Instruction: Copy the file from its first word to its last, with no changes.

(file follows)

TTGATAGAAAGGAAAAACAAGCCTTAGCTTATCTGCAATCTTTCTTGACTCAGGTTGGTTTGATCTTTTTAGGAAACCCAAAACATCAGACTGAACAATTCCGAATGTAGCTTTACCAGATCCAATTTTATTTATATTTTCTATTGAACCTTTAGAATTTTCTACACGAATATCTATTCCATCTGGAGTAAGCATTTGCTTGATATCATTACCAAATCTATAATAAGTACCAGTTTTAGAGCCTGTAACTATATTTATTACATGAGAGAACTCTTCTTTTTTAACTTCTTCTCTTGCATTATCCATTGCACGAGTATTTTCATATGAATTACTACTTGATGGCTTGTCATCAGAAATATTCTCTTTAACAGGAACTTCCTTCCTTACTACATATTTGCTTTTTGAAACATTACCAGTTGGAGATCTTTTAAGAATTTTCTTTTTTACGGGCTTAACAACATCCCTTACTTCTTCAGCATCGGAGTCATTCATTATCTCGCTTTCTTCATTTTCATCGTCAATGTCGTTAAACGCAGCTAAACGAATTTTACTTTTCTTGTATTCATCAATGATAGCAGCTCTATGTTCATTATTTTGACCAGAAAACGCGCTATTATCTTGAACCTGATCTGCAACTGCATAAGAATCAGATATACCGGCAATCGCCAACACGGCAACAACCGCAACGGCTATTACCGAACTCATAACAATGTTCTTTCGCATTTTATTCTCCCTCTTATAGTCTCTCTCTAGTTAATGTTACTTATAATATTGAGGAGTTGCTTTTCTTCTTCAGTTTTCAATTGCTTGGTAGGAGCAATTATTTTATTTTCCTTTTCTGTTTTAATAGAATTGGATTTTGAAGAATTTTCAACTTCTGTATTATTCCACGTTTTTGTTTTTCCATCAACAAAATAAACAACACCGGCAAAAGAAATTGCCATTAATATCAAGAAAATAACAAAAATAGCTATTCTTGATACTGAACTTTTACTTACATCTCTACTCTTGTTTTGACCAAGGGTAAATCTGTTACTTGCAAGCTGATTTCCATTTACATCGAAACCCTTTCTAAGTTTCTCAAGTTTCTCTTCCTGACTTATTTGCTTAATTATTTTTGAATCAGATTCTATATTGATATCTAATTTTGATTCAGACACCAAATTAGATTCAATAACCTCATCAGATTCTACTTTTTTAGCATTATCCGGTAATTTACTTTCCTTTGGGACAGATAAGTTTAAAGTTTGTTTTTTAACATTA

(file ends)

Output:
TTGATAGAAAGGAAAAACAAGCCTTAGCTTATCTGCAATCTTTCTTGACTCAGGTTGGTTTGATCTTTTTAGGAAACCCAAAACATCAGACTGAACAATTCCGAATGTAGCTTTACCAGATCCAATTTTATTTATATTTTCTATTGAACCTTTAGAATTTTCTACACGAATATCTATTCCATCTGGAGTAAGCATTTGCTTGATATCATTACCAAATCTATAATAAGTACCAGTTTTAGAGCCTGTAACTATATTTATTACATGAGAGAACTCTTCTTTTTTAACTTCTTCTCTTGCATTATCCATTGCACGAGTATTTTCATATGAATTACTACTTGATGGCTTGTCATCAGAAATATTCTCTTTAACAGGAACTTCCTTCCTTACTACATATTTGCTTTTTGAAACATTACCAGTTGGAGATCTTTTAAGAATTTTCTTTTTTACGGGCTTAACAACATCCCTTACTTCTTCAGCATCGGAGTCATTCATTATCTCGCTTTCTTCATTTTCATCGTCAATGTCGTTAAACGCAGCTAAACGAATTTTACTTTTCTTGTATTCATCAATGATAGCAGCTCTATGTTCATTATTTTGACCAGAAAACGCGCTATTATCTTGAACCTGATCTGCAACTGCATAAGAATCAGATATACCGGCAATCGCCAACACGGCAACAACCGCAACGGCTATTACCGAACTCATAACAATGTTCTTTCGCATTTTATTCTCCCTCTTATAGTCTCTCTCTAGTTAATGTTACTTATAATATTGAGGAGTTGCTTTTCTTCTTCAGTTTTCAATTGCTTGGTAGGAGCAATTATTTTATTTTCCTTTTCTGTTTTAATAGAATTGGATTTTGAAGAATTTTCAACTTCTGTATTATTCCACGTTTTTGTTTTTCCATCAACAAAATAAACAACACCGGCAAAAGAAATTGCCATTAATATCAAGAAAATAACAAAAATAGCTATTCTTGATACTGAACTTTTACTTACATCTCTACTCTTGTTTTGACCAAGGGTAAATCTGTTACTTGCAAGCTGATTTCCATTTACATCGAAACCCTTTCTAAGTTTCTCAAGTTTCTCTTCCTGACTTATTTGCTTAATTATTTTTGAATCAGATTCTATATTGATATCTAATTTTGATTCAGACACCAAATTAGATTCAATAACCTCATCAGATTCTACTTTTTTAGCATTATCCGGTAATTTACTTTCCTTTGGGACAGATAAGTTTAAAGTTTGTTTTTTAACATTA